Over the past six years, I’ve worked with OEMs, Tier 1s, startups and universities to help them get their ADAS and/or AV simulation capabilities up and running. A couple of years ago it became apparent to me that the legacy software tools I was working with were not going to be able to scale and provide the kind of simulation coverage (i.e. millions of simulations runs per night) required to ensure that the systems under development were reliable enough to be tested on public roadways. A new, agile approach would be needed — similar to how DevOps teams approach software development with continuous integration, regression testing, agile processes, requirements management and more.
This belief was confirmed by The Atlantic’s August 2017 article, “Inside Waymo’s Secret World for Training Self-Driving Cars,” that described Carcraft, Waymo’s simulation building software that was able to take a real-world event and expand it into millions of simulation cases running in the cloud, providing much more comprehensive test coverage. Surprisingly, none of the legacy tools I was familiar with could operate in the cloud, limiting them to a traditional HiL type operation where simulations run sequentially in a loop, severely limiting the number of tests that can be run in a day.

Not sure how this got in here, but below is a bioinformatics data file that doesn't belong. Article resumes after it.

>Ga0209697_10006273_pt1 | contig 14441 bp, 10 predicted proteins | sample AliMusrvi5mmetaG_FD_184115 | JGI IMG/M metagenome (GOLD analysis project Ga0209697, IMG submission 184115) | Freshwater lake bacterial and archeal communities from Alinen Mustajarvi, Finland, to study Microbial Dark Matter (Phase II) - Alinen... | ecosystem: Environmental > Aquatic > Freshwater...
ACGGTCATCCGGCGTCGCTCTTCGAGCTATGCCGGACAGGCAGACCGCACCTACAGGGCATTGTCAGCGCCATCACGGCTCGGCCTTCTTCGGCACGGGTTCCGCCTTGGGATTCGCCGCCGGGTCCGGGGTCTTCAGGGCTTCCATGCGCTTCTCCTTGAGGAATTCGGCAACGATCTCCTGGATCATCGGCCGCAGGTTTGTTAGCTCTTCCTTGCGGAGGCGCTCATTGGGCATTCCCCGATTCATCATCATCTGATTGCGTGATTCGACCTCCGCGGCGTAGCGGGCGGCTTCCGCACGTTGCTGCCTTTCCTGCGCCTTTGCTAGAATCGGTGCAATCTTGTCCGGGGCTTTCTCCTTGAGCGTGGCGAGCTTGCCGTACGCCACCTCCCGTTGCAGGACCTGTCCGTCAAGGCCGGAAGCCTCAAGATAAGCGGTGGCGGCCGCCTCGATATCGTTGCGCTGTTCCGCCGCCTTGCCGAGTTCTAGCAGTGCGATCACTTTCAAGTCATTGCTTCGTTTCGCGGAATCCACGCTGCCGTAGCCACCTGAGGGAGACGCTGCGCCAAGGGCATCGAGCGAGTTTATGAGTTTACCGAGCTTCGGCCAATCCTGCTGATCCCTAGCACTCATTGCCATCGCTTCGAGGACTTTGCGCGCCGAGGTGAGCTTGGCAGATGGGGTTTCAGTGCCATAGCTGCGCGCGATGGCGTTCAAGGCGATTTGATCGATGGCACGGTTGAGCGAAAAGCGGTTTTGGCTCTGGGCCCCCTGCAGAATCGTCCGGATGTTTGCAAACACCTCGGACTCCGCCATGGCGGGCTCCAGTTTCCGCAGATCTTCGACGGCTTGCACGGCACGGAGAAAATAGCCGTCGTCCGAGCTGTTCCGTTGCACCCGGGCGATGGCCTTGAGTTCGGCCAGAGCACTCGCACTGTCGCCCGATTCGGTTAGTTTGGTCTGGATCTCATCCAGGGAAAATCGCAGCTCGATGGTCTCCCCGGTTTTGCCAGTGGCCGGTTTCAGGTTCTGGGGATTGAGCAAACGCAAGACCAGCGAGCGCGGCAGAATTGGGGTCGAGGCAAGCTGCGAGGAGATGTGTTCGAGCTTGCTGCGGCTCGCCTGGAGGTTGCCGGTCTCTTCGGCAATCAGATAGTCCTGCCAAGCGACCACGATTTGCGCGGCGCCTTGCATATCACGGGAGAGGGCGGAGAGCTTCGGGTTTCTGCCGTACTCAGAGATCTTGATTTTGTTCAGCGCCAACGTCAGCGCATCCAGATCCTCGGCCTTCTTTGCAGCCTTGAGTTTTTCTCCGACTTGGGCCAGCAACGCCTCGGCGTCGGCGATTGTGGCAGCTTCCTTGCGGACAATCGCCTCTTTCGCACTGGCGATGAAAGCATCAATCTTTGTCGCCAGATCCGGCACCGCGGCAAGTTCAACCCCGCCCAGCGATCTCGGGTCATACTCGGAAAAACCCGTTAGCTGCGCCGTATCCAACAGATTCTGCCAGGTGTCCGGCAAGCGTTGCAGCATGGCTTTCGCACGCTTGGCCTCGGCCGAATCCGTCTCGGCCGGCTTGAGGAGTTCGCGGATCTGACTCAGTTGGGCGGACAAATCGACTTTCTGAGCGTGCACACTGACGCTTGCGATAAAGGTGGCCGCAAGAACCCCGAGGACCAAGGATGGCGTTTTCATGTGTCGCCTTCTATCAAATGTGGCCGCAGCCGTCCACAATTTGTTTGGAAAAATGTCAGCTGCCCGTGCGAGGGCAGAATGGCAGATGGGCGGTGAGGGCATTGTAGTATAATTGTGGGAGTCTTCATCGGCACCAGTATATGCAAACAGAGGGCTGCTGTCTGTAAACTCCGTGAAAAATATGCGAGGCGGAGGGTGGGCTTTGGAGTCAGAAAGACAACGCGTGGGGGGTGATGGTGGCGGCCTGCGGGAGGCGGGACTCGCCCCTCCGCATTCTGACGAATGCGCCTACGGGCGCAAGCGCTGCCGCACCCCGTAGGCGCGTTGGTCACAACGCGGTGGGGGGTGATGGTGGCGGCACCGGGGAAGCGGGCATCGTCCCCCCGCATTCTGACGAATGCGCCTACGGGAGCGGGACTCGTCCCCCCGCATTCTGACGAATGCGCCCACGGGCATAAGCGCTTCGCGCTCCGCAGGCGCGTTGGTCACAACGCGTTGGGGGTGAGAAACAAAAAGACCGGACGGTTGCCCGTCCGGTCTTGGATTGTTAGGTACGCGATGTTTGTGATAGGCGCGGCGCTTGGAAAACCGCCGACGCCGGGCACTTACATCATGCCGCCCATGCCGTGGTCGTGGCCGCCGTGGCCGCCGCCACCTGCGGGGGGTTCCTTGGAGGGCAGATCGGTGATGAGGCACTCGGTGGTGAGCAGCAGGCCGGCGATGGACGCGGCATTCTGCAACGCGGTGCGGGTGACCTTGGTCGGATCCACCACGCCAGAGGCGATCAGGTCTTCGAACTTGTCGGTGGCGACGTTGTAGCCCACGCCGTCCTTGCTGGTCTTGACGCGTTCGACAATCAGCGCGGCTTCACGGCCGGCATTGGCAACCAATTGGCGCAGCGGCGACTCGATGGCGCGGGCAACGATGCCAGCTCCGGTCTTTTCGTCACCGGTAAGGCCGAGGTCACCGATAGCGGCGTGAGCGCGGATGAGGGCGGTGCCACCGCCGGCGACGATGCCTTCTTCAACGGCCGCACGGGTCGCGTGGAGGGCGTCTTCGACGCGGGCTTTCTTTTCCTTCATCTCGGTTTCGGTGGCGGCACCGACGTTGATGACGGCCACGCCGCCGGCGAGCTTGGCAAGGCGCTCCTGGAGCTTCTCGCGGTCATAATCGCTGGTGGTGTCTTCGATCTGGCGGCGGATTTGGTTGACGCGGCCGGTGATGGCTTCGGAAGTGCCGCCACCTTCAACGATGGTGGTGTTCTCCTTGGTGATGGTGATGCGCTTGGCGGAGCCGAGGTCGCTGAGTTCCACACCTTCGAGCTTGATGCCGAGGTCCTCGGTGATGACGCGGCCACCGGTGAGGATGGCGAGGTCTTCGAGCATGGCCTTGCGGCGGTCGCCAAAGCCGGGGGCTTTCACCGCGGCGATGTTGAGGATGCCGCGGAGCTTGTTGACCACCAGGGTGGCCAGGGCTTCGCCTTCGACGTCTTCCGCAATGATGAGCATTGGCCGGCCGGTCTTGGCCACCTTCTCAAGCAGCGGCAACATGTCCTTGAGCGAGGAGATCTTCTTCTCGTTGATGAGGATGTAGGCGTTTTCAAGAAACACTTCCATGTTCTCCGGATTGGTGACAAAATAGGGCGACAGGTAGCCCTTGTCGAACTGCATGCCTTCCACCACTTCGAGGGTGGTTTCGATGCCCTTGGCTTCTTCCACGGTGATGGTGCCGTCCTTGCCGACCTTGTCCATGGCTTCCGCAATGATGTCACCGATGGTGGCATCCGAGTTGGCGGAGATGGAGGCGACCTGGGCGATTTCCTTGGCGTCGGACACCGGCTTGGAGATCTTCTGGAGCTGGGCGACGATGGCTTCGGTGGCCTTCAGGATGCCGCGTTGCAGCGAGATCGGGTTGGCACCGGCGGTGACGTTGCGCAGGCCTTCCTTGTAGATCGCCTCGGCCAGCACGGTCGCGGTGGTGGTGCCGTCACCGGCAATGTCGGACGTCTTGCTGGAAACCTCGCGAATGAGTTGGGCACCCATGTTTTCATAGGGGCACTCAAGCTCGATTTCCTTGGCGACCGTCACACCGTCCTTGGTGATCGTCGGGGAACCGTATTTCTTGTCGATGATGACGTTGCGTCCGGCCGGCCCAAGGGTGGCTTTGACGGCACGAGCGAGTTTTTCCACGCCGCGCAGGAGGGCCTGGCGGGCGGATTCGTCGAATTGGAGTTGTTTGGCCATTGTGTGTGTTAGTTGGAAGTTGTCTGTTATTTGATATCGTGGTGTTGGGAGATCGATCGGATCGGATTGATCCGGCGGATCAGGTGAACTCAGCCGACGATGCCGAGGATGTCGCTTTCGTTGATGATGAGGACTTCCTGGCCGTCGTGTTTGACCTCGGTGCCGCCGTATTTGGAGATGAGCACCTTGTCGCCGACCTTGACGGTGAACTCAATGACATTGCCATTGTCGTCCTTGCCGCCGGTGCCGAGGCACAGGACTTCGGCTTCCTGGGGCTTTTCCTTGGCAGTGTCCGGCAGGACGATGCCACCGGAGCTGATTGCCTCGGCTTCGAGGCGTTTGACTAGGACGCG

Simulation environments are absolutely crucial in validating the performance and consistency of automated driving systems, but it doesn’t make sense for organizations working on AVs to pour a significant amount of resources into building out its own “Carcraft-like” tool when simulation isn’t a core competency.
The technological collaboration between these organizations and Metamoto creates a comprehensive, scalable simulation solution that benefits customers — and the autonomous driving market as a whole. At Metamoto, my focus is on building our collaboration network.